Johnston and Van Dussen 2015

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Johnston, Michael and Michael van Dussen, eds. The Medieval Manuscript Book: Cultural Approaches. Cambridge: Cambridge UP, 2015.

Martin Foys, "Medieval manuscripts: media archaeology and the digital incunable," 119-139

“Scholarship surrounding a manuscript is often inflected with a teleological desire for the artifact’s original or near-original state. But medieval manuscripts also lead long lives, ones that continue to change and now range far beyond the original media form of a handwritten codex.” (119)

“The large-scale reproduction of medieval manuscripts as digital media has the potential to challenge and change how such works are studied and understood. But digital resources for manuscript study are still relatively immature, and largely have not realized their own methodological and technological logic.” (120)

example of Cotton Tiberius B. V. — is no “one” manuscript of it today, has multiple reproductions and documentary records

“Tiberius is thus an artifact in two ways. It is a human product from the past, but it is also a product in the present, still subject to alteration through external processes: the augmentation and modification of its original form, critical treatments in printed facsimiles and scholarship, and most recently, rearticulation in electronic and digital media.” (120)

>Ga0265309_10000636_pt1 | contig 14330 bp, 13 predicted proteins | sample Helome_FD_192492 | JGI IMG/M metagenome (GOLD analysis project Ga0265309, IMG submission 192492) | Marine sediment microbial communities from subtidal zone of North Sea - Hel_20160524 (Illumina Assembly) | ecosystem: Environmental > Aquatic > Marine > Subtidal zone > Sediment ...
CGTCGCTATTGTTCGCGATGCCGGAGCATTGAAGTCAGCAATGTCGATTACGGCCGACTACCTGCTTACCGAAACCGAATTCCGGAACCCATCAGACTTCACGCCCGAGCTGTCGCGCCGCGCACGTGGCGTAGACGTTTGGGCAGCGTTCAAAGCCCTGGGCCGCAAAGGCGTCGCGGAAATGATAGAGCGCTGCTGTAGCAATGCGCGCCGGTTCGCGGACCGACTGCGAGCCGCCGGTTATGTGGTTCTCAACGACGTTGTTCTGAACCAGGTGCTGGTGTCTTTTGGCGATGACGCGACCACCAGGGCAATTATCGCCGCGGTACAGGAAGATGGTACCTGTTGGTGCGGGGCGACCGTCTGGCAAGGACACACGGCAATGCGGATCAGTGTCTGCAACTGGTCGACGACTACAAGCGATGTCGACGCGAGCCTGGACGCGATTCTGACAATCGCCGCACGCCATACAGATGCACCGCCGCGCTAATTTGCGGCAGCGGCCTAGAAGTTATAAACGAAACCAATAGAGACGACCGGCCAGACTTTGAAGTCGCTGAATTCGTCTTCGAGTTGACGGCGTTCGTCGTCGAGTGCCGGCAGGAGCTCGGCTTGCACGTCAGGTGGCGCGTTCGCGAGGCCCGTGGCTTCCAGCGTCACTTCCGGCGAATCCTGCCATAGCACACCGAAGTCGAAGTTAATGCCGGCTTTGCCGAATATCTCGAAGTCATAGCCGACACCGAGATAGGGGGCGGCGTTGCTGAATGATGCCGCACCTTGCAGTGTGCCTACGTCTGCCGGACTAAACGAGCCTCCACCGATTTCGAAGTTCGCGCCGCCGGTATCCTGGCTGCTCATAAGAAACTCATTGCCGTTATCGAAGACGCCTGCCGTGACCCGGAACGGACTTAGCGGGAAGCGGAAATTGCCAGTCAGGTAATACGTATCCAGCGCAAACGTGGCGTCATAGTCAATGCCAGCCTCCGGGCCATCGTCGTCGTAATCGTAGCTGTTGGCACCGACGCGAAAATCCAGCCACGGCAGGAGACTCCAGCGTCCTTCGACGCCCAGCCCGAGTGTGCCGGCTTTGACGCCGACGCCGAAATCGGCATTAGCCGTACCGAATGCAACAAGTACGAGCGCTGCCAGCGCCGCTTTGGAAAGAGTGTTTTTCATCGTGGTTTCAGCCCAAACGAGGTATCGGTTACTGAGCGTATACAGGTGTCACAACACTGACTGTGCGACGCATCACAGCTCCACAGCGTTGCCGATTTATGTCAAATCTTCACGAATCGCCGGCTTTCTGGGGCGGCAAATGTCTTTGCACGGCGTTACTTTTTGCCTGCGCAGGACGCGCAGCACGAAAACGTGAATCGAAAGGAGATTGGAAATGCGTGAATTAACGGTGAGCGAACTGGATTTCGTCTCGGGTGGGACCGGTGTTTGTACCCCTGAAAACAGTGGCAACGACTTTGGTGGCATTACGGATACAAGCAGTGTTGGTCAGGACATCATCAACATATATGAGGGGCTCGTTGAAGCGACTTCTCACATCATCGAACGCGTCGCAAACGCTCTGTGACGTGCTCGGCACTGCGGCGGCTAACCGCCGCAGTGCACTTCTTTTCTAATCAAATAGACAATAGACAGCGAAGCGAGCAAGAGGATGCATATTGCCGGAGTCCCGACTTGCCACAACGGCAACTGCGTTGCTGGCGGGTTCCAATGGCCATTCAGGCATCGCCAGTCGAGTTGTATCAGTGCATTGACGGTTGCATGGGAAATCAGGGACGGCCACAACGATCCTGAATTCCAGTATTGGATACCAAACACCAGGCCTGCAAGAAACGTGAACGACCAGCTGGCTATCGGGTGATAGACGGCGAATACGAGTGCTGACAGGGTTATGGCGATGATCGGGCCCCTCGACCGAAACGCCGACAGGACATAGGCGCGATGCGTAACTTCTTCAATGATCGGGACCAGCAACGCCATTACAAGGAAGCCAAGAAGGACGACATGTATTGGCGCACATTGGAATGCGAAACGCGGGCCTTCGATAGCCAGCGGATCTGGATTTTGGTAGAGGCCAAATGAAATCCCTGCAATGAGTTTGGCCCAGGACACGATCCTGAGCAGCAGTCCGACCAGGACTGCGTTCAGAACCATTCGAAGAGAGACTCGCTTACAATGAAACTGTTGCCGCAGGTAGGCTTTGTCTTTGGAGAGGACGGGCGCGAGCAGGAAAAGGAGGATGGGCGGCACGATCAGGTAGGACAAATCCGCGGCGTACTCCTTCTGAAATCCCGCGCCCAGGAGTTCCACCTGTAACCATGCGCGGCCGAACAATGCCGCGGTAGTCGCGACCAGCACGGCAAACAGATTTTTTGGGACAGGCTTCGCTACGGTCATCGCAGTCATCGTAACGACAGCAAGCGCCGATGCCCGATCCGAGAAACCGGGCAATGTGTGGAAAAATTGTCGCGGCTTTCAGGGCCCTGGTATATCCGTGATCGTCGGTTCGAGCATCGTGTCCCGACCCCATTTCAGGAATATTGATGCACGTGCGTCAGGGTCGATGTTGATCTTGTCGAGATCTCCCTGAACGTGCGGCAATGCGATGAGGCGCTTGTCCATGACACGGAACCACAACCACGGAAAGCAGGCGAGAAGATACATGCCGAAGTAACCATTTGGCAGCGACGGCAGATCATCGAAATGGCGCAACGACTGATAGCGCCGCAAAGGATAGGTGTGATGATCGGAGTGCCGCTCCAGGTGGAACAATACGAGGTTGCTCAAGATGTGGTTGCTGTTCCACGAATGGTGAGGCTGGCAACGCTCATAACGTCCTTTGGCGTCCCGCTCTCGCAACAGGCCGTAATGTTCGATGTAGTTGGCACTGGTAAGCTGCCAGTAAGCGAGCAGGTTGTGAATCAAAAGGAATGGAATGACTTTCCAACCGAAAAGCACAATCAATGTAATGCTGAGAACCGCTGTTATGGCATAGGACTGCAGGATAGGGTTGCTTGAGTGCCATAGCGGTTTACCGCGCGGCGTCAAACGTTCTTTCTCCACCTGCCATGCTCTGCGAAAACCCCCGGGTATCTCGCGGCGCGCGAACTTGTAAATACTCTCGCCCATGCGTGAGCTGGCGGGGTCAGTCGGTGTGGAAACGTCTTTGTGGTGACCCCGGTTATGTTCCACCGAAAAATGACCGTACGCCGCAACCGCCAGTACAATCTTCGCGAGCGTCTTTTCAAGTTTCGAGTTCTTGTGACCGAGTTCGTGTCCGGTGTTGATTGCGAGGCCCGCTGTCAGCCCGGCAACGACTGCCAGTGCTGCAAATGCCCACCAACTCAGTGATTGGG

On how to reproduce many different states — requires detective work

“Tiberius becomes a work that is now a network, located both within its various historical forms, and the subsequent media that continue to reproduce and transform it.” (123)

“Digitization increasingly has the poten- tial to network parts of individual items directly together through linked associations. This digital record of these materials does not reproduce all of them (though they could theoretically do this, too), but it does trans- form them, presenting them together within the same medium, and sig- nificantly, linked within the same temporal moment.” (124)

“digital media also have the potential to better realize the long media history of a medieval manuscript, producing a representational archive of versions of the object’s content and form across time and media, where specific moments of any of these versions may be targeted and linked to related moments in similar archives of other historical objects.” (131)

“Unlike markup initiatives, large-scale digitization projects primarily present digital [images?] of manuscripts as image content only, with a minimum of metadata associated with each codex and folio.” (132)

“Most early digital resources tended to suffer from two limitations: taxo- nomic rigidity and siloing.” (132)